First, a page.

You are correct in the observation that we do not have any examples of reinforcement learning implemented in NengoDL. For reinforcement learning, we tend to use just the regular Nengo to construct our models.
This is correct. NengoDL was designed to run TensorFlow (or Keras) models in the Nengo ecosystem, and the simulation environment of Nengo differs greatly from TensorFlow. In Nengo, the neural network simulations (note: simulation differs from training) are performed using discrete timesteps and neuron currents are simulated.
As mentioned above, we don’t have any examples of reinforcement learning in NengoDL specifically. However, we do have some examples of reinforcement learning models constructed for Nengo itself.
If you have a TensorFlow/Keras RL neural network that you’d want to simulate in NengoDL, it is possible to do so, but it will require some work.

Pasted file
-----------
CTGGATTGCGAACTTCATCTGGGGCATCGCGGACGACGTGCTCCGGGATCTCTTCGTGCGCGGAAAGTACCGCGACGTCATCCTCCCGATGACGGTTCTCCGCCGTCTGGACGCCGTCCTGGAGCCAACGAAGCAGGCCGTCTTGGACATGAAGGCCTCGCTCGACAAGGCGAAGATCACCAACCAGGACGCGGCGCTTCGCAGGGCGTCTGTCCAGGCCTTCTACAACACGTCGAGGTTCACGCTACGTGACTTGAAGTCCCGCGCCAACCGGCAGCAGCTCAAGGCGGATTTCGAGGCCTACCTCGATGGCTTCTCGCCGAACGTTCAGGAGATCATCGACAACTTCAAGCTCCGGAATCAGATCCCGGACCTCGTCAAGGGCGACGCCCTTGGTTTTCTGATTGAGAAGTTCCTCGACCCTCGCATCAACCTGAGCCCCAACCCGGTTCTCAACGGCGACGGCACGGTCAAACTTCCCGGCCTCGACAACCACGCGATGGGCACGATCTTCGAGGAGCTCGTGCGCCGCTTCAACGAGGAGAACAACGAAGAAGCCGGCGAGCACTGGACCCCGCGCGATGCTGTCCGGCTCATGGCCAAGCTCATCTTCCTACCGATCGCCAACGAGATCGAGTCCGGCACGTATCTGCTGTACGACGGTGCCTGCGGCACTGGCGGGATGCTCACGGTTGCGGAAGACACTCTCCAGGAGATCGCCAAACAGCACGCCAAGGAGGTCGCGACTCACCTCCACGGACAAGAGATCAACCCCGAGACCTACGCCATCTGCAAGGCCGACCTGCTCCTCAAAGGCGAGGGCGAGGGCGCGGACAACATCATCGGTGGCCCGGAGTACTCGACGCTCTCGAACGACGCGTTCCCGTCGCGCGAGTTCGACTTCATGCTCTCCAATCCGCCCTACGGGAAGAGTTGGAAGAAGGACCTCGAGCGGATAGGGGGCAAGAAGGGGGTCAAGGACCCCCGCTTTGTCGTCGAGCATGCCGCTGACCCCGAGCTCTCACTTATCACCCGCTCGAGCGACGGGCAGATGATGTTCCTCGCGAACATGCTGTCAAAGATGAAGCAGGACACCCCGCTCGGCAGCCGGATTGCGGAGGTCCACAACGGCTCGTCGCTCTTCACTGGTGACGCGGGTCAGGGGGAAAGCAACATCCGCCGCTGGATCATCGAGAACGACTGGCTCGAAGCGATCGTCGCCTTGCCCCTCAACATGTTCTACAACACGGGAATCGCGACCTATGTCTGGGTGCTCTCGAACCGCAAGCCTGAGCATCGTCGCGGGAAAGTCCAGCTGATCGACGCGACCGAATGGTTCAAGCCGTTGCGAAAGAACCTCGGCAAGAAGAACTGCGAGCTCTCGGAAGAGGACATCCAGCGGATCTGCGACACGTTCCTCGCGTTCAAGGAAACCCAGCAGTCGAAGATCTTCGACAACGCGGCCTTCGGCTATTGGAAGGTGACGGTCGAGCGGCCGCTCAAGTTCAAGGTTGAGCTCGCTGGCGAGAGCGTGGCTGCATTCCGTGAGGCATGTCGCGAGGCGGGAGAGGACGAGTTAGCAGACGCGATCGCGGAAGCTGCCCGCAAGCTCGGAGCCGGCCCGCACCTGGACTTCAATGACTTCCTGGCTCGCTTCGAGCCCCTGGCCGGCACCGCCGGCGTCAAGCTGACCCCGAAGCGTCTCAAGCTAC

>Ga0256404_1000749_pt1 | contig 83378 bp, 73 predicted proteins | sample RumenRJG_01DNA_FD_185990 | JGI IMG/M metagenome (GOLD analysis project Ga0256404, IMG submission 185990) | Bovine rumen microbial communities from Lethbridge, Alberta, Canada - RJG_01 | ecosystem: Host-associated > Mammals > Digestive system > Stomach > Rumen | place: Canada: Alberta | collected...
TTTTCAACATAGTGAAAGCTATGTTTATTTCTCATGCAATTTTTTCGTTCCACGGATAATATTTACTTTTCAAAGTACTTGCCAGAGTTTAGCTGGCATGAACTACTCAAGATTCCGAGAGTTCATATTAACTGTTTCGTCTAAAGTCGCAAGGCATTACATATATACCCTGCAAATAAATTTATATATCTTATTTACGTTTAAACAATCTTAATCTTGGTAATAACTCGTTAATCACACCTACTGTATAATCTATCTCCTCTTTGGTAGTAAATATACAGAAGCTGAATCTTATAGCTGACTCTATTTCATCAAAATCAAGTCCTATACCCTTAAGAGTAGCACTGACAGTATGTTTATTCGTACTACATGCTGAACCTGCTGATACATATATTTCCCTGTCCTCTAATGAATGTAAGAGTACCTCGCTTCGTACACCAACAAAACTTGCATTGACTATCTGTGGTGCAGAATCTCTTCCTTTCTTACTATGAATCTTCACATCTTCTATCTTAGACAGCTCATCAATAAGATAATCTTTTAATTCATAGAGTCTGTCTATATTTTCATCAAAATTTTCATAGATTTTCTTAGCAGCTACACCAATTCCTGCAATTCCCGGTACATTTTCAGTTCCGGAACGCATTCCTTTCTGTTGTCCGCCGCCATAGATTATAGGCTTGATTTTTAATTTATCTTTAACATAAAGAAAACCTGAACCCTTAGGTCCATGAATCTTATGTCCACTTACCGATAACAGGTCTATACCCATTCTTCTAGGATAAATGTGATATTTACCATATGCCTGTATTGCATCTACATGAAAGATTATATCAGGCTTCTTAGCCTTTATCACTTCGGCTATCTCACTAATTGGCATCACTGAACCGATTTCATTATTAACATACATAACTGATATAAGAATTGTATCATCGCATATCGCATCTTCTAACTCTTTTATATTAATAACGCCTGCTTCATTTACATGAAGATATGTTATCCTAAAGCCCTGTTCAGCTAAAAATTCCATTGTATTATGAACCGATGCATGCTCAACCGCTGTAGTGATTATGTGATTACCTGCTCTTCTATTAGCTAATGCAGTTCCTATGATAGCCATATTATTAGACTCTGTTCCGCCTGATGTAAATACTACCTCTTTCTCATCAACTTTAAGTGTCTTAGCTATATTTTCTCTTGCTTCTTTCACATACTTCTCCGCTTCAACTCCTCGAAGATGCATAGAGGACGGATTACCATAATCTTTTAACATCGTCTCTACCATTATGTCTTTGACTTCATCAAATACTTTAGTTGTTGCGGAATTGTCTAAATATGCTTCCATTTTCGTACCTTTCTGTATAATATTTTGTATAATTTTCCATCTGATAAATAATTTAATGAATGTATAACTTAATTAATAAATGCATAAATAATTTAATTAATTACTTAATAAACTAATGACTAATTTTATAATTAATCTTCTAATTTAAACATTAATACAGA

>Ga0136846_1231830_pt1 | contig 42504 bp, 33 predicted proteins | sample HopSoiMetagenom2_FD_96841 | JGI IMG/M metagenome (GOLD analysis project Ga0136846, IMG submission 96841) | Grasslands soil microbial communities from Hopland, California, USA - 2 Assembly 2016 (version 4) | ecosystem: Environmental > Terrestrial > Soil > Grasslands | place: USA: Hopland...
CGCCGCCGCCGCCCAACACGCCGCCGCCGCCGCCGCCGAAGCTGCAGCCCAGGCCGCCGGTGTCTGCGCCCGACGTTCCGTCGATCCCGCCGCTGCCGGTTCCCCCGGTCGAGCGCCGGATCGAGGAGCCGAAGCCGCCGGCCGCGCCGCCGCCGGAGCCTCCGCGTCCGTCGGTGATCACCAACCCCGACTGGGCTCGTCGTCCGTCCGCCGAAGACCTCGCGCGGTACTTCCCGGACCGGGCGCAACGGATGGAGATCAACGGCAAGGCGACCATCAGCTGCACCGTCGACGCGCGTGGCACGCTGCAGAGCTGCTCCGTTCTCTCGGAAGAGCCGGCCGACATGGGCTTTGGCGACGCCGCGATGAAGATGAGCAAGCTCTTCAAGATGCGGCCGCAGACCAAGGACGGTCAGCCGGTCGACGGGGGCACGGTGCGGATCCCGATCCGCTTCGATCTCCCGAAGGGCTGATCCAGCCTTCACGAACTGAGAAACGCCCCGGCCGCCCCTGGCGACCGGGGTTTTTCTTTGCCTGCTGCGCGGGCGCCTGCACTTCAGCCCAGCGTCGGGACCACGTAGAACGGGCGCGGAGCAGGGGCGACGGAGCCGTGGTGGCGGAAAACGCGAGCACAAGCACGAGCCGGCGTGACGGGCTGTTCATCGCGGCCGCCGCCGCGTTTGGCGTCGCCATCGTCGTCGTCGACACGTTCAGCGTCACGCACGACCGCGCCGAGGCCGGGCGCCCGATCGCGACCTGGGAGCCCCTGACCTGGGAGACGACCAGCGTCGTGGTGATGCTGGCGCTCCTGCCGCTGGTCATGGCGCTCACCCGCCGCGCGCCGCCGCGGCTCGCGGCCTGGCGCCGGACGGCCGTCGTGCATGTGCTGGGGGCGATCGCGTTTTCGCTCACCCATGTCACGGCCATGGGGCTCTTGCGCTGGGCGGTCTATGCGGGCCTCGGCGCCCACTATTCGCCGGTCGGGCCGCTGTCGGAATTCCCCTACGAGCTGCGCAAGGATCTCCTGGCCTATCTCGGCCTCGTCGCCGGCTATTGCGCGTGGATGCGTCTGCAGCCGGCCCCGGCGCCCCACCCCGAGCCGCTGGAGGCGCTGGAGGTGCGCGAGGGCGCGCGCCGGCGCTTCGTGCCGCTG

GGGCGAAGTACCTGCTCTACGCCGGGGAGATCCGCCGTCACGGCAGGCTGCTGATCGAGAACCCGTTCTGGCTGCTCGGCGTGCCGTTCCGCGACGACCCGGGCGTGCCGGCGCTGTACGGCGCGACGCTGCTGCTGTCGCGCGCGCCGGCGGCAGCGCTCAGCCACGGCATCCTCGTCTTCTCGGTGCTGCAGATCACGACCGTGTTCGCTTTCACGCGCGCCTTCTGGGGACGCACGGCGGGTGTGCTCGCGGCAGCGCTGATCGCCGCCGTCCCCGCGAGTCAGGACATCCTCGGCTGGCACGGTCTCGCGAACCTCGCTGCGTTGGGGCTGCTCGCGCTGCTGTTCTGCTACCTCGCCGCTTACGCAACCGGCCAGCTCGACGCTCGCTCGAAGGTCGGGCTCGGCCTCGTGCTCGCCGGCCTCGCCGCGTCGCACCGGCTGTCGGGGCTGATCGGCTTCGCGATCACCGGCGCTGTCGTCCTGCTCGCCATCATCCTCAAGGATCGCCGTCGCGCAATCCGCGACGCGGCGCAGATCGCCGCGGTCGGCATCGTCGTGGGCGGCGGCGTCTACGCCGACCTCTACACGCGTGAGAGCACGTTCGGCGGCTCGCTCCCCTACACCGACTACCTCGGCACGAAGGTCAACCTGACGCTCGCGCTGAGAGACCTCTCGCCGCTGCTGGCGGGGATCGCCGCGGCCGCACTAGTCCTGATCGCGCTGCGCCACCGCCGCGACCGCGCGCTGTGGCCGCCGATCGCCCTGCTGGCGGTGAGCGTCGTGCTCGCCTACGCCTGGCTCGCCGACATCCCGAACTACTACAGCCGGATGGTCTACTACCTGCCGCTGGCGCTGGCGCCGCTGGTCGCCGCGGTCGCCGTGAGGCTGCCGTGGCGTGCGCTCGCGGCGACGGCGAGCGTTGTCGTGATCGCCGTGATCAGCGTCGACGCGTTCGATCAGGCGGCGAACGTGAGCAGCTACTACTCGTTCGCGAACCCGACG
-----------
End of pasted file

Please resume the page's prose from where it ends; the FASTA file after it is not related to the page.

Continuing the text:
To do RL in Nengo, you’ll first need a Nengo compatible neural network. The first approach you can take is to re-implement the TF/Keras model in native Nengo code. The NengoDL documentation provides a good example / comparison of the two model languages with each other, and you can use that as a starting point on how to re-write your TF model as a Nengo model. Alternatively, you can also use the NengoDL converter to convert your TF model to a Nengo network.
Once you have a Nengo network, you’ll then need to figure out what kind of learning rule you’ll want to use to perform the learning. Typically, we use the PES learning rule, and that seems to suit most of our needs. You can, however, also implement your own learning rule, and attempt to replicate the functionality of TF’s GradientTape in this way (i.e., write a learning rule that computes the gradients of the inputs and uses it to compute some sort of error signal?).